Greenblatt’s book is fascinating for the historical context it provides for Shakespeare’s plays. But it is even more interesting for the critical light it sheds on our current politics. And it makes clear that the moral choices posed by politicians determined to undermine the institutions of democracy are perennial, whether in Shakespeare’s time or our own.

Social generatively and complexity

The idea of generativity in the realm of the social world expresses the notion that social phenomena are generated by the actions and thoughts of the individuals who constitute them, and nothing else (linklink). More specifically, the principle of generativity postulates that the properties and dynamic characteristics of social entities like structures, ideologies, knowledge systems, institutions, and economic systems are produced by the actions, thoughts, and dispositions of the set of individuals who make them up. There is no other kind of influence that contributes to the causal and dynamic properties of social entities. Begin with a population of individuals with such-and-so mental and behavioral characteristics; allow them to interact with each other over time; and the structures we observe emerge as a determinate consequence of these interactions.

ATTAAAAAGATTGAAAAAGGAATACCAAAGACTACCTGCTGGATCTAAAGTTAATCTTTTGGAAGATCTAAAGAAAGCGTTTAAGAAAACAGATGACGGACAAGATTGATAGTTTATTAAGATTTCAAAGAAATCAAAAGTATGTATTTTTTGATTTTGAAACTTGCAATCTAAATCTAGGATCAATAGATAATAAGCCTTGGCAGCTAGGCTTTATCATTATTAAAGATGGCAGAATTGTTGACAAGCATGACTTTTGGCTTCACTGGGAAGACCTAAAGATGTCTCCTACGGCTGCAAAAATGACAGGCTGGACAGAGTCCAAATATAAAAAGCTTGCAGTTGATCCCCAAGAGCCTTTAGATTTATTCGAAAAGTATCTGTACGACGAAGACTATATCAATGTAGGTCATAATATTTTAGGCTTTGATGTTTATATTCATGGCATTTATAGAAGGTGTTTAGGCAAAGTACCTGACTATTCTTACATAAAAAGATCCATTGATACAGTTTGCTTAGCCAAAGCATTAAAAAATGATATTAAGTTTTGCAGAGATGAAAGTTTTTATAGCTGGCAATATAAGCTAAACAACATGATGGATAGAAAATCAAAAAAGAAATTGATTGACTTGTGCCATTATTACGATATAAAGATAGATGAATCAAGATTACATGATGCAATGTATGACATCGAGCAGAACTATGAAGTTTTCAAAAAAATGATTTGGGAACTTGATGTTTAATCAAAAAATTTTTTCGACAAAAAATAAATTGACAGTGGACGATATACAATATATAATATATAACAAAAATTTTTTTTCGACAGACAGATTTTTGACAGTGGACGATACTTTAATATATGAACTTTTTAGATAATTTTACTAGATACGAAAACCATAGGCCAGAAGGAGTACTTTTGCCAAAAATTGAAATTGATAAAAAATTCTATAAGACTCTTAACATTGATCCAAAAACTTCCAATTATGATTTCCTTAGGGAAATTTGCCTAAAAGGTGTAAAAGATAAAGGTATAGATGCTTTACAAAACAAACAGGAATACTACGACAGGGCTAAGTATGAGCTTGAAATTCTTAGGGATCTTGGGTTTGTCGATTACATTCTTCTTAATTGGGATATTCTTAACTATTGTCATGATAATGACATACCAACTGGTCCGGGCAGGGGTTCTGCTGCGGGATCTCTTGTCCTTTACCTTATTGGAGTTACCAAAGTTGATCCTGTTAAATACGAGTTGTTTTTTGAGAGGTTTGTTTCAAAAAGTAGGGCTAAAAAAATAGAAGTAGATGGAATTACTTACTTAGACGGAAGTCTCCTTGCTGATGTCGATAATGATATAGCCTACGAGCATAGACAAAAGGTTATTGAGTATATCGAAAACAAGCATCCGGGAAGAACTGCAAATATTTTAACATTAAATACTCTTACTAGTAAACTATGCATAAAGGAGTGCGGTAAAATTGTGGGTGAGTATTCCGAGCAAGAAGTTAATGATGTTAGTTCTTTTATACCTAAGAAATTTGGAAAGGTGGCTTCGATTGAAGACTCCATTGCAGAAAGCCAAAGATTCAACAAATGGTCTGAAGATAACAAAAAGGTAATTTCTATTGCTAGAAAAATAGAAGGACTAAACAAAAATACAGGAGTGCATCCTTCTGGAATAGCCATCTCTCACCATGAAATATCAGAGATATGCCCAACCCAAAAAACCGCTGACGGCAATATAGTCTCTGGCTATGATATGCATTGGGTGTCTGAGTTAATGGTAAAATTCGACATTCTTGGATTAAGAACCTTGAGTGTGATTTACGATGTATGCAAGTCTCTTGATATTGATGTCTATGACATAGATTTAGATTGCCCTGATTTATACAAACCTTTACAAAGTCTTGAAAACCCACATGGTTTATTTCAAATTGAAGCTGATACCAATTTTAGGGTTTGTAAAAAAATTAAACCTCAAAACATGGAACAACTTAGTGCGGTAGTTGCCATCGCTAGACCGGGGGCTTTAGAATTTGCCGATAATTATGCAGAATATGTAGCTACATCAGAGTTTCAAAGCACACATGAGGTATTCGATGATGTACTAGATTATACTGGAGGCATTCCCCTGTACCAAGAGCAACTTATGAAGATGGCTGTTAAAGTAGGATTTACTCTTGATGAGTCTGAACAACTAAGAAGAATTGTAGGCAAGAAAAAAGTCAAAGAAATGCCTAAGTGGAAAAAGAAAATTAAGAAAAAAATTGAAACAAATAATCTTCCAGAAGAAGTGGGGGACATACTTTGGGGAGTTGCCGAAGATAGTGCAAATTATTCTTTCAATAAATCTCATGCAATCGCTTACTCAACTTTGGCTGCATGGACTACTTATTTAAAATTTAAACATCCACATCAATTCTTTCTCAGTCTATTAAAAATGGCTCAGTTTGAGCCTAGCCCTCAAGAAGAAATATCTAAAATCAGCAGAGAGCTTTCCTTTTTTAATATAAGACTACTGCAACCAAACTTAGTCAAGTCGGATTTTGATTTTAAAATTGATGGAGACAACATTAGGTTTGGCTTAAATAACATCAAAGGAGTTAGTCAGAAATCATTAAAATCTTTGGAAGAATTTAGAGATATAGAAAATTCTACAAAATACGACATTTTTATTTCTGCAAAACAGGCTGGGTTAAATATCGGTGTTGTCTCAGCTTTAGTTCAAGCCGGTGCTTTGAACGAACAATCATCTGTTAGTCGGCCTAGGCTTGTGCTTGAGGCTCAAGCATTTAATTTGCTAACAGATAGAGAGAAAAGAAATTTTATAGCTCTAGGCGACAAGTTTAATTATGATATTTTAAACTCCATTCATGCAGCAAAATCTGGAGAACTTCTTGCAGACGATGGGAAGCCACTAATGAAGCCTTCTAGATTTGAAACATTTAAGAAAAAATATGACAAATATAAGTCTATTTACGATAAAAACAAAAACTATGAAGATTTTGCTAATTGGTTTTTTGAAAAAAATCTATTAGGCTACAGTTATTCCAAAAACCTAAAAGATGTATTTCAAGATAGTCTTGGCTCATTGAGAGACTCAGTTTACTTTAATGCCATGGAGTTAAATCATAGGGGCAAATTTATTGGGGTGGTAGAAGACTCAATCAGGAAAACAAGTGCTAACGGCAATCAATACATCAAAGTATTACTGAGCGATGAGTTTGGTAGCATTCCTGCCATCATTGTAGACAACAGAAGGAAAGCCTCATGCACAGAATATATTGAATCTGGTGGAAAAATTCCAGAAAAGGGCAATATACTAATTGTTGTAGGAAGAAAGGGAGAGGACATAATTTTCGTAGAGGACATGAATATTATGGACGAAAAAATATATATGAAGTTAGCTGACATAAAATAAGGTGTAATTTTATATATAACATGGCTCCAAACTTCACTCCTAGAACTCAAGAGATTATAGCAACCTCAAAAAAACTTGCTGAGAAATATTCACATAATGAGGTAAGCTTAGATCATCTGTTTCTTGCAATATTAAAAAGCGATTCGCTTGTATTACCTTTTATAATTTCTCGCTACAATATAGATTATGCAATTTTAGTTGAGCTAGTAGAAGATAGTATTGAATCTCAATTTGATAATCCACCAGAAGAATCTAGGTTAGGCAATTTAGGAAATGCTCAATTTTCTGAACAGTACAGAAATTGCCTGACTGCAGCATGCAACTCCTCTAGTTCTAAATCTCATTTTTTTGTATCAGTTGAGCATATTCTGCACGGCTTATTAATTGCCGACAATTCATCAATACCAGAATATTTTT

This view of the social world lends great ontological support to the methods associated with agent-based models (link). Here is how Joshua Epstein puts the idea in Generative Social Science: Studies in Agent-Based Computational Modeling):

Agent-based models provide computational demonstrations that a given microspecification is in fact sufficient to generate a macrostructure of interest…. Rather, the generativist wants an account of the configuration’s attainment by a decentralized system of heterogeneous autonomous agents. Thus, the motto of generative social science, if you will, is: If you didn’t grow it, you didn’t explain its emergence. (42)

Consider an analogy with cooking. The properties of the cake are generated by the properties of the ingredients, their chemical properties, and the sequence of steps that are applied to the assemblage of the mixture from the mixing bowl to the oven to the cooling board. The final characteristics of the cake are simply the consequence of the chemistry of the ingredients and the series of physical influences that were applied in a given sequence.